It has been a very busy few weeks here in David, KY with lots of things starting up due in part to the Vision Planning on Sustainable Agriculture hosted by St Vincent Mission the end of March. I attended a great meeting of people interested in the Floyd County Farmer’s Market at the Extension Office. The market manager is Todd Howard, the mentor for our Green House Mentoring Program with the David School students. Todd called the meeting to get some input from producers and consumers so that the Farmer’s Market members can make decisions as to date, time and place for the third year of the market. While only one new producer came to the meeting, there were several consumers who were willing to start a “Friends of the Market” group and one person who came as a consumer and decided that she might be able to grow enough on her property to sell.
Speaking of growing enough to sell, I did a home visit the other day with a participant interested in the Farmer’s Market, that was wonderful. When I met James at the gate to his property, he asked me how long I had been in Kentucky. I said seven years and he replied, “You ain’t never been to a place like my place” and off we went to his property in the middle of a reclaimed strip mine. When we got to the acre he planned on using for his garden, we got to talking about his soil and what he had been doing to add organic matter and such. He has put in over 200 pickup truck size loads of manure and he and his six kids have pulled out several tons of rocks. “They grow in there” he remarked about the rocks and I have heard that from several of my gardeners.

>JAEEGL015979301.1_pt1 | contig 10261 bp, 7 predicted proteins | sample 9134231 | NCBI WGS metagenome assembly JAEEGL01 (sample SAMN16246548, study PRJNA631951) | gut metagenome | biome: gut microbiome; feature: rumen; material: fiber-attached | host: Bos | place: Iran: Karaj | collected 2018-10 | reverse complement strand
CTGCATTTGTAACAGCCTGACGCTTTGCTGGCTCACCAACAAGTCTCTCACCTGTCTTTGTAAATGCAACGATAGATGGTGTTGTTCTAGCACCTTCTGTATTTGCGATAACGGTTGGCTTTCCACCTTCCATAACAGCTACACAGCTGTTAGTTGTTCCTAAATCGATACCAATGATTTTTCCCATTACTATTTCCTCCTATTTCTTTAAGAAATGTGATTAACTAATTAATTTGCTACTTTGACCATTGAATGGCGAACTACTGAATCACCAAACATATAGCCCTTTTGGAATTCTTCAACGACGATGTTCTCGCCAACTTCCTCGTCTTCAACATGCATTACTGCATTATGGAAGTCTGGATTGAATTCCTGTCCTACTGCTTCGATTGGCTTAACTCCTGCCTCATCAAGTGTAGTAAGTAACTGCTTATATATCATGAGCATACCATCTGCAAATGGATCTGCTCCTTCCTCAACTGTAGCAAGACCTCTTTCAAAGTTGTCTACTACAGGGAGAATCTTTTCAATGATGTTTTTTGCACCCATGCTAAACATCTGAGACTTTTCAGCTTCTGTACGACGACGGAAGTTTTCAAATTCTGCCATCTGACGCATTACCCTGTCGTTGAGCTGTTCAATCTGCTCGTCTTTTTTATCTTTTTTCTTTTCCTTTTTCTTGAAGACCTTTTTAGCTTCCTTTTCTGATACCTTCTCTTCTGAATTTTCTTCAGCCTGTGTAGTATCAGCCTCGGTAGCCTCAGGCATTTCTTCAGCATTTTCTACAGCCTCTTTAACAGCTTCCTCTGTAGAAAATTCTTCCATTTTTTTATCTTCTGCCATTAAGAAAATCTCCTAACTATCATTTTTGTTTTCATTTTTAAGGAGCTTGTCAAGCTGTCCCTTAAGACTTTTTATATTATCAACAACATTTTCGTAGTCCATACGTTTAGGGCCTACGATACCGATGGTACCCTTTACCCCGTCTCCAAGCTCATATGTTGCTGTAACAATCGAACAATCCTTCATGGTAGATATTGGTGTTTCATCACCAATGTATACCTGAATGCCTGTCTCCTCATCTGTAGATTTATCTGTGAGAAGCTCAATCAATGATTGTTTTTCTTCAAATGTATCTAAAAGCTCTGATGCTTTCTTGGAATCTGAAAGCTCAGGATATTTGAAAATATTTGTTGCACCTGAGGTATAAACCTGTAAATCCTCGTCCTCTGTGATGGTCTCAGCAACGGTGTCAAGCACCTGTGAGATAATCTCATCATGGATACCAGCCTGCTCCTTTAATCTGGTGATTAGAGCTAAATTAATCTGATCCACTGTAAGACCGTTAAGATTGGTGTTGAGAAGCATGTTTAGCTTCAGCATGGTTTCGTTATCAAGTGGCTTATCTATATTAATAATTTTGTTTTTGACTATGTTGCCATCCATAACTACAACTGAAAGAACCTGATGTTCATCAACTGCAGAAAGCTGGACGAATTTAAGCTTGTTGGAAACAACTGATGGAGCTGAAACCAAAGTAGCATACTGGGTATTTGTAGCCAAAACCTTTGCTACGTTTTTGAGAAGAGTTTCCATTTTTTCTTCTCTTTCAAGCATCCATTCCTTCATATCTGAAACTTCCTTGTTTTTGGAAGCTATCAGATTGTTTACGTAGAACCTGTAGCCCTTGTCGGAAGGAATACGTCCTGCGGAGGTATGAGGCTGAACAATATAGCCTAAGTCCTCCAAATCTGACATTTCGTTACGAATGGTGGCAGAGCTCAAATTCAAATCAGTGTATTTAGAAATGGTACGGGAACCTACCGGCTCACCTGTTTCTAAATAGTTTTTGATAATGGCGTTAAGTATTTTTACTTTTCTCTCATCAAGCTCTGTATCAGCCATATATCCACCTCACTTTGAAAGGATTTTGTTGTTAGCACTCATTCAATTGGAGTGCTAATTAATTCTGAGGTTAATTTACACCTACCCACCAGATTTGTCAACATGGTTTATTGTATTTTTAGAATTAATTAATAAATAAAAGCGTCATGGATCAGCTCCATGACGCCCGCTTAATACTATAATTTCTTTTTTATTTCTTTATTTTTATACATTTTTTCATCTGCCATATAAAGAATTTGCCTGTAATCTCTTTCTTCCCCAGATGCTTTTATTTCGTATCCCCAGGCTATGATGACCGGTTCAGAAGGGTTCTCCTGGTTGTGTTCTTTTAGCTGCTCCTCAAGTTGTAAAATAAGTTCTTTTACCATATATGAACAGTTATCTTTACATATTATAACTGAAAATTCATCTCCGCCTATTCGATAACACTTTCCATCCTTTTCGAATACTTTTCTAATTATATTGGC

Raised beds are probably not deep
enough to store these cabbages.

What I hadn’t heard before is how his daddy stores cabbages. James told me that he had plowed the garden spot real deep this time for his cabbages. When I asked him why he said, “to store them”. It seems that when the cabbages are ready to harvest, his father pulls them out, root and all, digs a hole where the cabbage was, puts it back in the hole head first, covers it with plastic, then covers them with dirt leaving the root exposed. James says they stay good all year and that burying them makes them sweeter. This is one harvesting method I am going to have to follow up on.